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Publication numberUS3998510 A
Publication typeGrant
Application numberUS 05/535,247
Publication dateDec 21, 1976
Filing dateDec 23, 1974
Priority dateDec 23, 1974
Publication number05535247, 535247, US 3998510 A, US 3998510A, US-A-3998510, US3998510 A, US3998510A
InventorsCharles W. Salisbury
Original AssigneeOwens-Illinois, Inc.
Export CitationBiBTeX, EndNote, RefMan
External Links: USPTO, USPTO Assignment, Espacenet
Method of using invisible spacers for electro-optical display device manufacture
US 3998510 A
Stainless steel discs with a Brinell hardness of about 150 to 240 provide excellent invisible spacers for maintaining proper gas chamber gaps in electro-optical display devices. These spacers approximately about 8 to 20 mils in diameter and about 3 to 7 mils thick improve spacing uniformity in the viewing area and minimize firing site or cell wipe-out.
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I claim:
1. In a process for manufacturing a gaseous discharge display device characterized by an ionizable gaseous medium in a gas chamber formed by sealingly joining two planar glass substrates which are parallel around their facing surfaces, the improvement wherein the gas chamber discharge gap between the substrates and defined by said facing surfaces is kept uniform during said process for manufacturing and thereafter by positioning inconspicuous stainless steel spacer members therebetween on one of said glass substrates, said discs having a Brinell hardness number of from about 150 to 240, and thereafter sealing said substrates with a sealing glass composition by the application of heat and pressure sufficient to melt the sealing glass and firmly imbed the discs in the opposing substrate surfaces between firing sites.
2. The process of claim 1 wherein said spacer members are stainless steel discs about 3 to 7 mils thick and about 8 to 20 mils in diameter.
3. The process of claim 1 wherein said spacer members are stainless steel discs having a Brinell hardness number of about 160 to 190.
4. The process of claim 1 wherein said spacer members are stainless steel discs which are 5 mils thick and 10 mils in diameter.
5. The process of claim 1 wherein said substrates are heated to about 400 to 450 C. to fuse and seal them into a single integral unit.
6. The process of claim 1 wherein the discs are coated with a low temperature frit for sealing them to both substrates during the application of said heat and presssure.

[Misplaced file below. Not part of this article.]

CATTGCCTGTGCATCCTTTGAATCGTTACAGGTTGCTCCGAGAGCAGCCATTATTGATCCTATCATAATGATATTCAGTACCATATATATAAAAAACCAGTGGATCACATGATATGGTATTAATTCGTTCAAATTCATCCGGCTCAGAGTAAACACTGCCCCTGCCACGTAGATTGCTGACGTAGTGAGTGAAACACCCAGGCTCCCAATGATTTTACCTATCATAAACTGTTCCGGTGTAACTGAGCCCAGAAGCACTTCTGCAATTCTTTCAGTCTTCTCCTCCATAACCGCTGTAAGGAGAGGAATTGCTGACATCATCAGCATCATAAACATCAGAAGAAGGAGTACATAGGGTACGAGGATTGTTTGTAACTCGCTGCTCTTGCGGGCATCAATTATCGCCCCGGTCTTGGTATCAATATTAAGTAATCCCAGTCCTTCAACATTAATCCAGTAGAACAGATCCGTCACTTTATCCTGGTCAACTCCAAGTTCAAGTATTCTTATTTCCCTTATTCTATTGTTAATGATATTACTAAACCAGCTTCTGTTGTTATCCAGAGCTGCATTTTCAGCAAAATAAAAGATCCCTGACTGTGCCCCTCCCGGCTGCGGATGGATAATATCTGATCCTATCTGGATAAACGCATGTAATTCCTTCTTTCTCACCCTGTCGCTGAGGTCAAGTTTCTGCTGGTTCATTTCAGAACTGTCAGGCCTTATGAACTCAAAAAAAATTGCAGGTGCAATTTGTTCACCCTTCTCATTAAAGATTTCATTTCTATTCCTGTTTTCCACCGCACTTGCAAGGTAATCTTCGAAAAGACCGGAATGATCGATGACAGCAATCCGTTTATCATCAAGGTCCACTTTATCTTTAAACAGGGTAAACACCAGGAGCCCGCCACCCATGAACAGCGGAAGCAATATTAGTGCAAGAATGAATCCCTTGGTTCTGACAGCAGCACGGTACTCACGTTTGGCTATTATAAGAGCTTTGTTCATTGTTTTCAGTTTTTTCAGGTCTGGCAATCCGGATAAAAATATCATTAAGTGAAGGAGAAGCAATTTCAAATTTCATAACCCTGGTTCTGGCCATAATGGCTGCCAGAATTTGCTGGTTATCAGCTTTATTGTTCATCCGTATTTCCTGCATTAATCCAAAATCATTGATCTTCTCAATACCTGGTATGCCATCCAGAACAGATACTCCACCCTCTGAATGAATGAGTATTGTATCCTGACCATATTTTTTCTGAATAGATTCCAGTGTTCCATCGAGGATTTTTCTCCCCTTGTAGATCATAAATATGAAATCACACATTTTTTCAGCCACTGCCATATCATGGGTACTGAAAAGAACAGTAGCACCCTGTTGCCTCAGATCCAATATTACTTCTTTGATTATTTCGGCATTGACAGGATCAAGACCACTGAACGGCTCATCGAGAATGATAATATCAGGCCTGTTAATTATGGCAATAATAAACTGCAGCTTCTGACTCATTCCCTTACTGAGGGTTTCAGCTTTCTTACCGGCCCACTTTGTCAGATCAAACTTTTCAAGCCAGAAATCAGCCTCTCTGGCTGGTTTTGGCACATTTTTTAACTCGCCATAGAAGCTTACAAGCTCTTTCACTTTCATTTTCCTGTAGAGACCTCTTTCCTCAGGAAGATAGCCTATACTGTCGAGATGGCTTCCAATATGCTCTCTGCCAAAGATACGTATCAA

This invention relates to the manufacture of gas discharge devices, especialy A.C. (alternating current) multiple gas discharge display/memory devices whic have an electrical memory and which are capable of producing a visual display or representation of data such as numerals, letters, radar displays, aircraft displays, binary words, educational displays, etc.

Multiple gas discharge display and/or memory panels of one particular type with which the present invention is concerned are characterized by an ionizable gaseous medium, usually a mixture of at least two gases at an appropriate gas pressure, in a thin gas chamber or space between a pair of opposed dielectric charge storage members which are backed by conductor (electrode) members, the conductor members backing each dielectric member typically being appropriately oriented so as to define a plurality of discrete gas discharge units or cells.

In some prior art panels the discharge cells are additionally defined by surrounding or confining physical structure such as apertures in perforated glass plates and the like so as to be physically isolated relative to other cells. In either case, with or without the confining physical structure, charges (electrons, ions) produced upon ionizaton of the elemental gas volume of a selected discharge cell, when proper alternating operation potentials are applied to selected conductors thereof, are collected upon the surfaces of the dielectric at specifically defined locations and constitute an electrical field opposing the electrical field which created them so as to terminate the discharge for the remainder of the half cycle and aid in the initiation of a discharge on a succeeding opposite half cycle of applied voltage, such charges as are stored constituting an electrical memory.

Thus, the dielectric layers prevent the passage of substantial conductive current from the conductor members to the gaseous medium and also serve as collecting surfaces for ionized gaseous medium charges (electrons, ions) during the alternate half cycles of the A.C. operating potentials, such charges collecting first on one elemental or discrete dielectric surface area and then on a opposing elemental or discrete dielectric surface area on alternate half cycles to constitute an electrical memory.